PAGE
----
An intense psychological dissection of love.


The Cure for Love


In Seabaugh’s debut novel, a psychotherapist crosses an ethical line while working with a patient engaged to a volatile woman.

Dr. Jack Cochran isn’t just an experienced psychotherapist; he’s also the author of a best-selling self-help book, Winning at the Game of Love. But his success with love is only on paper; his marriage failed six years ago. Still, he remains hopeful of future possibilities and confident that he can help his many tormented patients. Then he starts treating Andrew, a genuine, empathetic guy with an unstable, damaged fiancee—a woman not unlike Jack’s ex-wife. Jack is haunted by the many parallels between his and Andrew’s stories; while Andrew presses on to save his relationship, Jack gave up on his. The doctor’s unraveling emotions lead to a deceit that could cost him his career. Seabaugh, a psychologist himself, devotes much of the story to analysis, philosophical debates and internal monologues about love: its intensity, its challenges, and its ability to heal and to wound. The narrative gets quite heavy at times, with very few lighter interludes, and every character in the book—Jack, his ex-wife, even his landlady-with-benefits—talks like a therapist. “Cynicism is the greatest denial of love’s possibilities and the greatest defense against the awareness of our own failure,” says Jack as he accuses his pal of “giving up on love.” Readers interested in psychotherapy will appreciate the behind-the-desk point of view. Skeptics, meanwhile, will appreciate a secondary question that the plot brings forward: Is the mission of psychotherapy plausible? The inevitable confrontation at the end is disappointingly anticlimactic, and there are a few too many typos. That said, Seabaugh is a skillful writer, and readers are likely to empathize with Jack’s decisions, good and bad.

An intense psychological dissection of love. 

Pub Date: March 11, 2013

ISBN: 978-1453752579

Page Count: 238

Publisher: CreateSpace

Review Posted Online: June 20, 2013

Did you like this book?

No Comments Yet

A strict report, worthy of sympathy.


A violent surfacing of adolescence (which has little in common with Tarkington's earlier, broadly comic, Seventeen) has a compulsive impact.

"Nobody big except me" is the dream world of Holden Caulfield and his first person story is down to the basic, drab English of the pre-collegiate. For Holden is now being bounced from fancy prep, and, after a vicious evening with hall- and roommates, heads for New York to try to keep his latest failure from his parents. He tries to have a wild evening (all he does is pay the check), is terrorized by the hotel elevator man and his on-call whore, has a date with a girl he likes—and hates, sees his 10 year old sister, Phoebe. He also visits a sympathetic English teacher after trying on a drunken session, and when he keeps his date with Phoebe, who turns up with her suitcase to join him on his flight, he heads home to a hospital siege. This is tender and true, and impossible, in its picture of the old hells of young boys, the lonesomeness and tentative attempts to be mature and secure, the awful block between youth and being grown-up, the fright and sickness that humans and their behavior cause the challenging, the dramatization of the big bang. It is a sorry little worm's view of the off-beat of adult pressure, of contemporary strictures and conformity, of sentiment….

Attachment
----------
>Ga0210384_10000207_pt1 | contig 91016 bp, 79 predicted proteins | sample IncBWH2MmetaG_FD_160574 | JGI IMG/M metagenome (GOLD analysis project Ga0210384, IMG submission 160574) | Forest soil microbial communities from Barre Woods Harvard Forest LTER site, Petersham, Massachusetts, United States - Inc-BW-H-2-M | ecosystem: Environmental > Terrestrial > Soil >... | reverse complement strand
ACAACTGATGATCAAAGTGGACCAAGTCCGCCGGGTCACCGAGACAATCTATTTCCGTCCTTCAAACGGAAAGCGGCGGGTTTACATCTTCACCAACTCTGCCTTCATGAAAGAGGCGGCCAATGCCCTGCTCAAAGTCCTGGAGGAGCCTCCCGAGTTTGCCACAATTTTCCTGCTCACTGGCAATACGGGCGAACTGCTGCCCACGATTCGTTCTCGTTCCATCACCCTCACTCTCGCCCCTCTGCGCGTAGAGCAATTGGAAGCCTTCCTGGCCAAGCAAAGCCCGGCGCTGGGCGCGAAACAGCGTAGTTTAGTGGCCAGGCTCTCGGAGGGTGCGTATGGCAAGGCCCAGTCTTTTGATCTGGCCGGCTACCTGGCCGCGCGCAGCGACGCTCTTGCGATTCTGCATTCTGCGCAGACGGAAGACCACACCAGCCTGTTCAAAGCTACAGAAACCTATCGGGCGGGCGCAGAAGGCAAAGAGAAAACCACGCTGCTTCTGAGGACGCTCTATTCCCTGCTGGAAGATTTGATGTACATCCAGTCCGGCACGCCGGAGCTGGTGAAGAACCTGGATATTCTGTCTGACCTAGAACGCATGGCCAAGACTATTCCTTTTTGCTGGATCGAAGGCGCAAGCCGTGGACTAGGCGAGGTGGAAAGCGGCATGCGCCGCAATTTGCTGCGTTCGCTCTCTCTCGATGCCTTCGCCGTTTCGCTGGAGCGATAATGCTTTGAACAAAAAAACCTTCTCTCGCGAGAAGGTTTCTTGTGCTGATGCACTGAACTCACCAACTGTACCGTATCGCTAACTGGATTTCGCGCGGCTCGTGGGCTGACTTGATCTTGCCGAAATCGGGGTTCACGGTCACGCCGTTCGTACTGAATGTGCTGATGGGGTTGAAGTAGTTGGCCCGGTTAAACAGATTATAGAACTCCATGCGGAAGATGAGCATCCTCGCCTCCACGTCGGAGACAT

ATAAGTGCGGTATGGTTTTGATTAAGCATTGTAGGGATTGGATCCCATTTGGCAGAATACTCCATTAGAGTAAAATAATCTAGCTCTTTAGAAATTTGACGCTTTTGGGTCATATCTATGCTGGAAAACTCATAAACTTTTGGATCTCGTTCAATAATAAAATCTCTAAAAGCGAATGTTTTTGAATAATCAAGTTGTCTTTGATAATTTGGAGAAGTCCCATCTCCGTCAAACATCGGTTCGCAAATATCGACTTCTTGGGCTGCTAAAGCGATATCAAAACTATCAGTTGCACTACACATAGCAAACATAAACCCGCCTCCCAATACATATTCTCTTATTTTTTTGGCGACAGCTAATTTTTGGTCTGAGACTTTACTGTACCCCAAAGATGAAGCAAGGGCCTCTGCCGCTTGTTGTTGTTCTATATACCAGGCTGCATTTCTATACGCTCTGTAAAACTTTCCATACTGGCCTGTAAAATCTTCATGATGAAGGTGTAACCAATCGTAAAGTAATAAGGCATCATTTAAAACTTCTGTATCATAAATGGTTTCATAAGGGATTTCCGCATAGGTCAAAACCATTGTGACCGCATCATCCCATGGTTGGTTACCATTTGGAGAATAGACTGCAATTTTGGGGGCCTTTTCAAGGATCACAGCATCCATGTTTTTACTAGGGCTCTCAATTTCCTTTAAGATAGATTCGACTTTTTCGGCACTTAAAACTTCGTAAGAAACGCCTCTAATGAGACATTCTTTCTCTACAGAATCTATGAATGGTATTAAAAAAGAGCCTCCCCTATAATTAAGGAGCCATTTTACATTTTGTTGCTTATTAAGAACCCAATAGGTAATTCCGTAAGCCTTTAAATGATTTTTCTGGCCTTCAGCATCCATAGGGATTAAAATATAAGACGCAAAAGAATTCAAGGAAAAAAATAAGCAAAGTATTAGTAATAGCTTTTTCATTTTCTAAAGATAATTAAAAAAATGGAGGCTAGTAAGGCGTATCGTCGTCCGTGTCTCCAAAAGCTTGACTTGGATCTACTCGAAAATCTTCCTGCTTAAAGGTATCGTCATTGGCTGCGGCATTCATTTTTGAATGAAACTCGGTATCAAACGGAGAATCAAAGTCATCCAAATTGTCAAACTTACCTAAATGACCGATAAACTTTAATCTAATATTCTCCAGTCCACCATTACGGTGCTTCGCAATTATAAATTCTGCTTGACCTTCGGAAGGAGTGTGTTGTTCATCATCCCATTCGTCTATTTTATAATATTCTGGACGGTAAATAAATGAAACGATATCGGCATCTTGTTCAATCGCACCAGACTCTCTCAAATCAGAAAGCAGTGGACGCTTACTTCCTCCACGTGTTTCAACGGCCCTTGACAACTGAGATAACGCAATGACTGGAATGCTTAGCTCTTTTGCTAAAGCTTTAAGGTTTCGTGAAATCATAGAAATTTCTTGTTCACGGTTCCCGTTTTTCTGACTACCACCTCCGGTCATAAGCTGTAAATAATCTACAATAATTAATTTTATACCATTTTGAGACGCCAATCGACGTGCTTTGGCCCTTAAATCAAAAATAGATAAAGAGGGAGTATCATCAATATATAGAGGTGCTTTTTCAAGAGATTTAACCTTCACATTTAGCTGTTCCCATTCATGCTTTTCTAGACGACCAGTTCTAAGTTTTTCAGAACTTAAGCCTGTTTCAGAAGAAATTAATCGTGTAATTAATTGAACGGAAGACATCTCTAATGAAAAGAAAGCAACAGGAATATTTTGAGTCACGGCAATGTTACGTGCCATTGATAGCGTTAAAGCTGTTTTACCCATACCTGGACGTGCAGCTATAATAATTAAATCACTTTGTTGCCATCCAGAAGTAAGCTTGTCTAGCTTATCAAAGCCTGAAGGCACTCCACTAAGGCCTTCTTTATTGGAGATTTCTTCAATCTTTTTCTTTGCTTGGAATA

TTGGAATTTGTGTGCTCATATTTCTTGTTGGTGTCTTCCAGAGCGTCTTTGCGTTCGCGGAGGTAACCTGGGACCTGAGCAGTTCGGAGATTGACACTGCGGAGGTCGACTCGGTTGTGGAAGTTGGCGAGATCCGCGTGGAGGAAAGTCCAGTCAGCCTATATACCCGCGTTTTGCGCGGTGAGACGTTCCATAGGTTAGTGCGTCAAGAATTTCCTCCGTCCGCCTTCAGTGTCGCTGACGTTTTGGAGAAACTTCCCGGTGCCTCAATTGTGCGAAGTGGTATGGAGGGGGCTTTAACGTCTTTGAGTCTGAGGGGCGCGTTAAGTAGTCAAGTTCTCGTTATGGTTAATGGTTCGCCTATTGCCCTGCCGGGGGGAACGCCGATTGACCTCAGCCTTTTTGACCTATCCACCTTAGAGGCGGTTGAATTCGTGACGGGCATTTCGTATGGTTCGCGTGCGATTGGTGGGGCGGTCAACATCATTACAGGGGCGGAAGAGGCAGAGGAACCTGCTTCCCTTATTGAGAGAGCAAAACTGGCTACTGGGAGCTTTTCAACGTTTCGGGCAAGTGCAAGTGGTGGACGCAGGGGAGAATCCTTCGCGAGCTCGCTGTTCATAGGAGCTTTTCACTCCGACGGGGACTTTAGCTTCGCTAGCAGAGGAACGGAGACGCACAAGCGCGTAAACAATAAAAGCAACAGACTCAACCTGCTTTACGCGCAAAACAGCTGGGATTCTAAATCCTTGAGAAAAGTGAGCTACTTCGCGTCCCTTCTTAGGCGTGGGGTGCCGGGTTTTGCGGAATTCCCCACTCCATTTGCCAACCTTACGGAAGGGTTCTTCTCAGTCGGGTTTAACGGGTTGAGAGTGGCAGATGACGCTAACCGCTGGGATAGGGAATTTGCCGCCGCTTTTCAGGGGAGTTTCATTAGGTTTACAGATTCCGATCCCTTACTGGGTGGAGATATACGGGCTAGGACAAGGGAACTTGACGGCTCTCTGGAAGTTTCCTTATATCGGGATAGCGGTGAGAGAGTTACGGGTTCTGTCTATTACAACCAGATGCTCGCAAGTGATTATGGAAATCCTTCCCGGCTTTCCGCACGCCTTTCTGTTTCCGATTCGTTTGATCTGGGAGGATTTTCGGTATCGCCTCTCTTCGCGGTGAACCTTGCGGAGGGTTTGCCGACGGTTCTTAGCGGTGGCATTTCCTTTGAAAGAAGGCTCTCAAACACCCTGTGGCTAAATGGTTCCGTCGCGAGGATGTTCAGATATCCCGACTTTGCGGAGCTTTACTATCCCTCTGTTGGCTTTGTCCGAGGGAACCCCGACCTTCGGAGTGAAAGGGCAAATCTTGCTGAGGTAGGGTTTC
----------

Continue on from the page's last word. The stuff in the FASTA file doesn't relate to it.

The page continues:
A strict report, worthy of sympathy.

Pub Date: June 15, 1951

ISBN: 0316769177

Page Count: -

Publisher: Little, Brown

Review Posted Online: Nov. 2, 2011

Kirkus Reviews Issue: June 15, 1951

Did you like this book?

Cheerfully engaging.


From Australian Moriarty (The Last Anniversary, 2006, etc.), domestic escapism about a woman whose temporary amnesia makes her re-examine what really matters to her.

Alice wakes from what she thinks is a dream, assuming she is a recently married 29-year-old expecting her first child. Actually she is 39, the mother of three and in the middle of an acrimonious custody battle with her soon-to-be ex-husband Nick. She’s fallen off her exercise bike, and the resulting bump on her head has not only erased her memory of the last 10 years but has also taken her psychologically back to a younger, more easygoing self at odds with the woman she gathers she has become. While Alice-at-29 is loving and playful if lacking ambition or self-confidence, Alice-at-39 is a highly efficient if too tightly wound supermom. She is also thin and rich since Nick now heads the company where she remembers him struggling in an entry-level position. Alice-at-29 cannot conceive that she and Nick would no longer be rapturously in love or that she and her adored older sister Elisabeth could be estranged, and she is shocked that her shy mother has married Nick’s bumptious father and taken up salsa dancing. She neither remembers nor recognizes her three children, each given a distinct if slightly too cute personality. Nor does she know what to make of the perfectly nice boyfriend Alice-at-39 has acquired. As memory gradually returns, Alice-at-29 initially misinterprets the scattered images and flashes of emotion, especially those concerning Gina, a woman who evidently caused the rift with Nick. Alice-at-29 assumes Gina was Nick’s mistress, only to discover that Gina was her best friend. Gina died in a freak car accident and in her honor, Alice-at-39 has organized mothers from the kids’ school to bake the largest lemon meringue pie on record. But Alice-at-29 senses that Gina may not have been a completely positive influence. Moriarty handles the two Alice consciousnesses with finesse and also delves into infertility issues through Elizabeth’s diary.

Cheerfully engaging.

Pub Date: June 2, 2011

ISBN: 978-0-399-15718-9

Page Count: 432

Publisher: Amy Einhorn/Putnam

Review Posted Online: April 4, 2011

Kirkus Reviews Issue: March 15, 2011

Did you like this book?

No Comments Yet